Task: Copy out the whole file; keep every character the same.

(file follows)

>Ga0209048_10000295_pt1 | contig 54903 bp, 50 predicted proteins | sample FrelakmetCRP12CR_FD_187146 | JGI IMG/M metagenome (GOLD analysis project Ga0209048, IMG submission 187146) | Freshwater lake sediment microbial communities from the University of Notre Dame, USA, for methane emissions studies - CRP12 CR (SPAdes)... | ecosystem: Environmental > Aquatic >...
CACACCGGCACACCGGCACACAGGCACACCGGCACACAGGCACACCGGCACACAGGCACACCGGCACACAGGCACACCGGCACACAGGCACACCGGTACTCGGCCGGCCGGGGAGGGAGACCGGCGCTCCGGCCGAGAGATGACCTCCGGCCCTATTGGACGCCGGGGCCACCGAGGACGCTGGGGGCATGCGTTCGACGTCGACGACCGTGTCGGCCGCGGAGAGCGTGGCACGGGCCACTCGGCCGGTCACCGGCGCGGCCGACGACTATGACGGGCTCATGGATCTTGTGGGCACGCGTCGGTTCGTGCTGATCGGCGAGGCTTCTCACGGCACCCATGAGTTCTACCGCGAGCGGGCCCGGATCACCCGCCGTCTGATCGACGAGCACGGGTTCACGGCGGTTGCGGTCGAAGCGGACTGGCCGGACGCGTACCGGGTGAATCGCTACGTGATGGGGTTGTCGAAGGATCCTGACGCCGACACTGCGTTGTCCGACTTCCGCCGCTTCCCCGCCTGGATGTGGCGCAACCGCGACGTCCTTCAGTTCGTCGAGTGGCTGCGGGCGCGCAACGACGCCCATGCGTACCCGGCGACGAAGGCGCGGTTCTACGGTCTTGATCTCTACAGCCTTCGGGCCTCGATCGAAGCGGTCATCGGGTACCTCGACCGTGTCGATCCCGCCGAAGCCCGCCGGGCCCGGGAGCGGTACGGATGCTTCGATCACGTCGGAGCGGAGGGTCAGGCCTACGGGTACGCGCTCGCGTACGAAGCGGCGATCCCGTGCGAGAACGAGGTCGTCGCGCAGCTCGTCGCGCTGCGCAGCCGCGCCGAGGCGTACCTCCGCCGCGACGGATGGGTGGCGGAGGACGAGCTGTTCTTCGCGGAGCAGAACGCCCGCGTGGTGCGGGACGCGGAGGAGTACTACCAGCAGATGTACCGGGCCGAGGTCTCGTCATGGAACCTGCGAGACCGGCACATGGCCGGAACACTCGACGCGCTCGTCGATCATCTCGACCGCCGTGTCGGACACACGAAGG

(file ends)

>Ga0209048_10000295_pt1 | contig 54903 bp, 50 predicted proteins | sample FrelakmetCRP12CR_FD_187146 | JGI IMG/M metagenome (GOLD analysis project Ga0209048, IMG submission 187146) | Freshwater lake sediment microbial communities from the University of Notre Dame, USA, for methane emissions studies - CRP12 CR (SPAdes)... | ecosystem: Environmental > Aquatic >...
CACACCGGCACACCGGCACACAGGCACACCGGCACACAGGCACACCGGCACACAGGCACACCGGCACACAGGCACACCGGCACACAGGCACACCGGTACTCGGCCGGCCGGGGAGGGAGACCGGCGCTCCGGCCGAGAGATGACCTCCGGCCCTATTGGACGCCGGGGCCACCGAGGACGCTGGGGGCATGCGTTCGACGTCGACGACCGTGTCGGCCGCGGAGAGCGTGGCACGGGCCACTCGGCCGGTCACCGGCGCGGCCGACGACTATGACGGGCTCATGGATCTTGTGGGCACGCGTCGGTTCGTGCTGATCGGCGAGGCTTCTCACGGCACCCATGAGTTCTACCGCGAGCGGGCCCGGATCACCCGCCGTCTGATCGACGAGCACGGGTTCACGGCGGTTGCGGTCGAAGCGGACTGGCCGGACGCGTACCGGGTGAATCGCTACGTGATGGGGTTGTCGAAGGATCCTGACGCCGACACTGCGTTGTCCGACTTCCGCCGCTTCCCCGCCTGGATGTGGCGCAACCGCGACGTCCTTCAGTTCGTCGAGTGGCTGCGGGCGCGCAACGACGCCCATGCGTACCCGGCGACGAAGGCGCGGTTCTACGGTCTTGATCTCTACAGCCTTCGGGCCTCGATCGAAGCGGTCATCGGGTACCTCGACCGTGTCGATCCCGCCGAAGCCCGCCGGGCCCGGGAGCGGTACGGATGCTTCGATCACGTCGGAGCGGAGGGTCAGGCCTACGGGTACGCGCTCGCGTACGAAGCGGCGATCCCGTGCGAGAACGAGGTCGTCGCGCAGCTCGTCGCGCTGCGCAGCCGCGCCGAGGCGTACCTCCGCCGCGACGGATGGGTGGCGGAGGACGAGCTGTTCTTCGCGGAGCAGAACGCCCGCGTGGTGCGGGACGCGGAGGAGTACTACCAGCAGATGTACCGGGCCGAGGTCTCGTCATGGAACCTGCGAGACCGGCACATGGCCGGAACACTCGACGCGCTCGTCGATCATCTCGACCGCCGTGTCGGACACACGAAGG